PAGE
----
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Perhaps the most notable player to travel to South Africa as part of the 33-man Ulster squad is centre Luke Marshall, who hasn’t played since November 2020 due to a knee injury but has recovered enough to take his place on the plane and looks set to play some part in one of the two games.

 

luke-marshall-scores-a-try Marshall is fit again after a lengthy absence Source: Matteo Ciambelli/INPHO

The former Ireland international has been dogged by injuries throughout his career that have led to multiple lengthy stints on the sidelines, and since his latest injury has seen James Hume earn an international call-up alongside the ever-reliable Stuart McCloskey, while Stewart Moore and Angus Curtis have impressed, too.

But despite persistent questions over whether retirement was on the cards, the 31-year-old has battled his way back into the reckoning once more and McFarland couldn’t hide his delight at being able to bring Marshall on tour, describing the centre as a ‘spiritual leader’ within the squad.

“He’s a competitor,” insisted the Englishman, who is also able to call upon seven of his eight Ireland internationals, the only exception being winger Robert Baloucoune.

“One of the first things that I remember when I was appointed Ulster coach is watching Ulster playing Ospreys in that play-off at Kingspan to get into the Champions Cup for the 2018-19 season. Those play-off games are tricky, nobody wants to be finishing the league and then having to play in those games.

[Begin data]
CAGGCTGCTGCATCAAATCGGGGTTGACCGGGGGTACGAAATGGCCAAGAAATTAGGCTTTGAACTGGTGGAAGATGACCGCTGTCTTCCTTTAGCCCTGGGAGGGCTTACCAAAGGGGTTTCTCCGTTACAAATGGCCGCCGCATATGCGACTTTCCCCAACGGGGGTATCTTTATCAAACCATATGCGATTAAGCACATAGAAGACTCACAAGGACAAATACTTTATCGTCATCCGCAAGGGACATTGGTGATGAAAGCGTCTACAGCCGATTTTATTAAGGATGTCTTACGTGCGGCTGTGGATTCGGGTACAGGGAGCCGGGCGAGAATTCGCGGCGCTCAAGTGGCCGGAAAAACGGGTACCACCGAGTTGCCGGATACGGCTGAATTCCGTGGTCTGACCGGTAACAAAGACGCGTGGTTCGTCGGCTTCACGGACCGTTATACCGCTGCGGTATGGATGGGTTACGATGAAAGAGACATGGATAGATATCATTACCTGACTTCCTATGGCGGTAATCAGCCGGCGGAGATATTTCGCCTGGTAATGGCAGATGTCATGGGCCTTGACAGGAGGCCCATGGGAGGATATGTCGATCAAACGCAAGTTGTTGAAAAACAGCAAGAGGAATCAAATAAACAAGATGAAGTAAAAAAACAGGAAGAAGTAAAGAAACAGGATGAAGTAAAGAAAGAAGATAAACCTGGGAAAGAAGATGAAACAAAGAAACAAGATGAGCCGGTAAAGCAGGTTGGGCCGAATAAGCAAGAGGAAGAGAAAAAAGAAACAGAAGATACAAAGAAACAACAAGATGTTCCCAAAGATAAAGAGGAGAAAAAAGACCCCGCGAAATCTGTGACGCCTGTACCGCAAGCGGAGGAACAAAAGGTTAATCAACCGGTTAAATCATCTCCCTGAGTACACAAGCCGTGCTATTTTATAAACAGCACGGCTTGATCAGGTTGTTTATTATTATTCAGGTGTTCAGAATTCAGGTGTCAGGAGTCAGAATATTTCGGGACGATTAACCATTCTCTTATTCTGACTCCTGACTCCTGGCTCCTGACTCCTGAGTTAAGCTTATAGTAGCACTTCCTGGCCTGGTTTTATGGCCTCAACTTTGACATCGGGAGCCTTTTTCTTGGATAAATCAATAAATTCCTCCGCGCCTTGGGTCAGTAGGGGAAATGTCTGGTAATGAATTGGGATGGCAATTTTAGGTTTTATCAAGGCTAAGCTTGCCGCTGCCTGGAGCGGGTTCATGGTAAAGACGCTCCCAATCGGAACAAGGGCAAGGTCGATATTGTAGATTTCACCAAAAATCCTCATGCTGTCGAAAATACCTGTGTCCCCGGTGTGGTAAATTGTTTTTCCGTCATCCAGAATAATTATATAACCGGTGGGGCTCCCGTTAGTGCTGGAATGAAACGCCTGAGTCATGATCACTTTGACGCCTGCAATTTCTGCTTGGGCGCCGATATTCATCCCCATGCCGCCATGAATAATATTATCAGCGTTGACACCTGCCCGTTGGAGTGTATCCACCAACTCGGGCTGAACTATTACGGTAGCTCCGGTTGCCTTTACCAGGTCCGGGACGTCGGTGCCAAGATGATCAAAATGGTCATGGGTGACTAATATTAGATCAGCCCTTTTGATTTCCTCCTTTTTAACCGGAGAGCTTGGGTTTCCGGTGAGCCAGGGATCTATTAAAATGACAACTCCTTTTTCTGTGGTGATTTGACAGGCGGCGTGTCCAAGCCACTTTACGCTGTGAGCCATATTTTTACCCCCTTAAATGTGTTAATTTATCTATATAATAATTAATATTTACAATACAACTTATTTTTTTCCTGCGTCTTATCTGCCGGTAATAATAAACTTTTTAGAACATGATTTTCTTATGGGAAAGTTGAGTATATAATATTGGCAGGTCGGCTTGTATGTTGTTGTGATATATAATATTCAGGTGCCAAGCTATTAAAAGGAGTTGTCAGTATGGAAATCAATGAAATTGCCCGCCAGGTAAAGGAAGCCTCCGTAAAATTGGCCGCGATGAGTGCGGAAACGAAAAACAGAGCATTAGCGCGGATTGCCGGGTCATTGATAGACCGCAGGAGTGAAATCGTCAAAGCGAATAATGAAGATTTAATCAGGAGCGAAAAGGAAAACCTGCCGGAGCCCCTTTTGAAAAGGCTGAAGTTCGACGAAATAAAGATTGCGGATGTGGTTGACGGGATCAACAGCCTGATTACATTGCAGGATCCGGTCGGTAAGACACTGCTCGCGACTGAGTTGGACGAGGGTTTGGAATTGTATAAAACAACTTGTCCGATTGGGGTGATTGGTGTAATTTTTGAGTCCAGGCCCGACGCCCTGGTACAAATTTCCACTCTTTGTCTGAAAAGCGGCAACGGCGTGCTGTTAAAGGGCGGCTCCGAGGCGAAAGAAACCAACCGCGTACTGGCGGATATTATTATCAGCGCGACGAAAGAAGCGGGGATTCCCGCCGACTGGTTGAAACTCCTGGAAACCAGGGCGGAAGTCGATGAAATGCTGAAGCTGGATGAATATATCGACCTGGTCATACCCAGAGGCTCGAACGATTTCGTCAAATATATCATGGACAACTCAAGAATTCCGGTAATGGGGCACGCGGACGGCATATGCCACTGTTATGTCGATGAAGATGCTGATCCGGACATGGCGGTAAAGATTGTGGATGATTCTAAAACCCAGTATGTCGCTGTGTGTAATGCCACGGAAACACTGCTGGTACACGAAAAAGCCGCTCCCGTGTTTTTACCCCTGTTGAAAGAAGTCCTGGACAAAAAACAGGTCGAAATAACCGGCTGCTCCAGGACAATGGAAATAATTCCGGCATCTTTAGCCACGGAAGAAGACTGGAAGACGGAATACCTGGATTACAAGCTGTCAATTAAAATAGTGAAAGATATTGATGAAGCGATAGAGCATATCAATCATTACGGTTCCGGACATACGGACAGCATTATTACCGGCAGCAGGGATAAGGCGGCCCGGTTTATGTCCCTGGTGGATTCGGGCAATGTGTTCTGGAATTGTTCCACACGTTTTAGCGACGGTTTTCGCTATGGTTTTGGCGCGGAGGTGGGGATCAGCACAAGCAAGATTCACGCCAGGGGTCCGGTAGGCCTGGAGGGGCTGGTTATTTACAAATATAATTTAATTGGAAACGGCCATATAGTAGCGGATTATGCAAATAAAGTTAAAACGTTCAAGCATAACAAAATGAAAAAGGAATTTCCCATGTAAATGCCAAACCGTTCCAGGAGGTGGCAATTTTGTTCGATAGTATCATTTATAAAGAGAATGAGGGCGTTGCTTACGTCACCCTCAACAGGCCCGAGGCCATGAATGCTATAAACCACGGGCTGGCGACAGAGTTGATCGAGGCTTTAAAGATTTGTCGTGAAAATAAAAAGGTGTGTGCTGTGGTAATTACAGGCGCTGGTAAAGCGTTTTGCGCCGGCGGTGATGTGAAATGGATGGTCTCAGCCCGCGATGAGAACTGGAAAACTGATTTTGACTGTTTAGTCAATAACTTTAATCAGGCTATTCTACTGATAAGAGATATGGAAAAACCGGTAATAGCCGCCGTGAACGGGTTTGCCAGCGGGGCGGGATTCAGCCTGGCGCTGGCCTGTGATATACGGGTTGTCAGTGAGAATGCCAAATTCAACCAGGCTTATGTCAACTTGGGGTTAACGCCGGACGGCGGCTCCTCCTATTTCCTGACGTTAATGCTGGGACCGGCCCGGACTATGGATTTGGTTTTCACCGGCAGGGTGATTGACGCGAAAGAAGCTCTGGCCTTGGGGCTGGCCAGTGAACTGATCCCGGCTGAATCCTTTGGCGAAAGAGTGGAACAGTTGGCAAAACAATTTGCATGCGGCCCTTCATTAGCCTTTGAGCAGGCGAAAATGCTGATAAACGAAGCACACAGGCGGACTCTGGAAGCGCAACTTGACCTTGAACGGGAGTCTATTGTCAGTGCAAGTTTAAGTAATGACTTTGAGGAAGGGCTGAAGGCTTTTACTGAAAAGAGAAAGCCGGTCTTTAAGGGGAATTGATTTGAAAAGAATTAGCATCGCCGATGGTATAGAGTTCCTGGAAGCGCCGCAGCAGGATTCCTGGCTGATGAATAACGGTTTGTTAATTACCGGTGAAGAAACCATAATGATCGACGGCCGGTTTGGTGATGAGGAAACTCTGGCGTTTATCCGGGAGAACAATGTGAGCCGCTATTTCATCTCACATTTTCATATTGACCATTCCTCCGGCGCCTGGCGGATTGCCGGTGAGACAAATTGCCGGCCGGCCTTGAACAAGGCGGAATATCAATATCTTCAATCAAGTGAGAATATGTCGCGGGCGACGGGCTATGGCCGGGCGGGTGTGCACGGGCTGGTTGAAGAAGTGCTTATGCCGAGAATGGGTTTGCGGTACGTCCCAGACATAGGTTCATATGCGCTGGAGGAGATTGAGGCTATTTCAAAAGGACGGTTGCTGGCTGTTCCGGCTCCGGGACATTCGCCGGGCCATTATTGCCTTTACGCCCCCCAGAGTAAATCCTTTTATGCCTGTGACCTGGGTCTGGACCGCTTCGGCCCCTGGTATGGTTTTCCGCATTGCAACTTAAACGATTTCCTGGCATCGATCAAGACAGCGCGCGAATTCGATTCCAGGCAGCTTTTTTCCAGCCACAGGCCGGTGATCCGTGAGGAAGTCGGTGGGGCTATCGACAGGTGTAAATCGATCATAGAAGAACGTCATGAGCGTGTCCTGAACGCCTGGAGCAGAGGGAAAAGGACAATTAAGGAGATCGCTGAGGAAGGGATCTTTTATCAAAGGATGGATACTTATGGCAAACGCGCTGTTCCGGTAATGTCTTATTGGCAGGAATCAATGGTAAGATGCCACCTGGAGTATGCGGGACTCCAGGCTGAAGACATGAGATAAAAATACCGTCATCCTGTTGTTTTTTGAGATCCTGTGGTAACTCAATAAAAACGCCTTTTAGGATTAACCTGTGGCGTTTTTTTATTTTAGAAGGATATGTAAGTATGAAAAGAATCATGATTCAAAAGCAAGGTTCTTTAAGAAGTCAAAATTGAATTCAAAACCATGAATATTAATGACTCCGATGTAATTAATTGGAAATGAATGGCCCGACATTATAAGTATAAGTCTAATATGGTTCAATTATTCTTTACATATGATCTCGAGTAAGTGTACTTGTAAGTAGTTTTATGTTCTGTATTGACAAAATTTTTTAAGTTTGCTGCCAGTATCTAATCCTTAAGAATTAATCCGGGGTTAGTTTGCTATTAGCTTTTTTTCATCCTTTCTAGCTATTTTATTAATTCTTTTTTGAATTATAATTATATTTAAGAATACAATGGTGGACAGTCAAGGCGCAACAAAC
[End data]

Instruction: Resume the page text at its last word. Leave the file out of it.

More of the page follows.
“But there was one incident where Andy Warwick worked back to make a tap tackle to slow down their attack, they attacked down the side again and Lukey Marshall and two other lads were steaming across the field and diving across to smash the Ospreys guy into touch.

“Lukey did his ACL in that tackle, but that epitomises the sorta fella he is, laying everything on the line to make sure he gives the best possible effort that he can. It’s great to have him back.
“The talk of the talent and the young lads in the back line, it’s a well-worn subject at this stage. To me, now, those guys are going to battle it out. Every single one of them wants to start for this province but the standard is so high that they have to be really exceptional to really do that, and that’s an enviable position to be in.”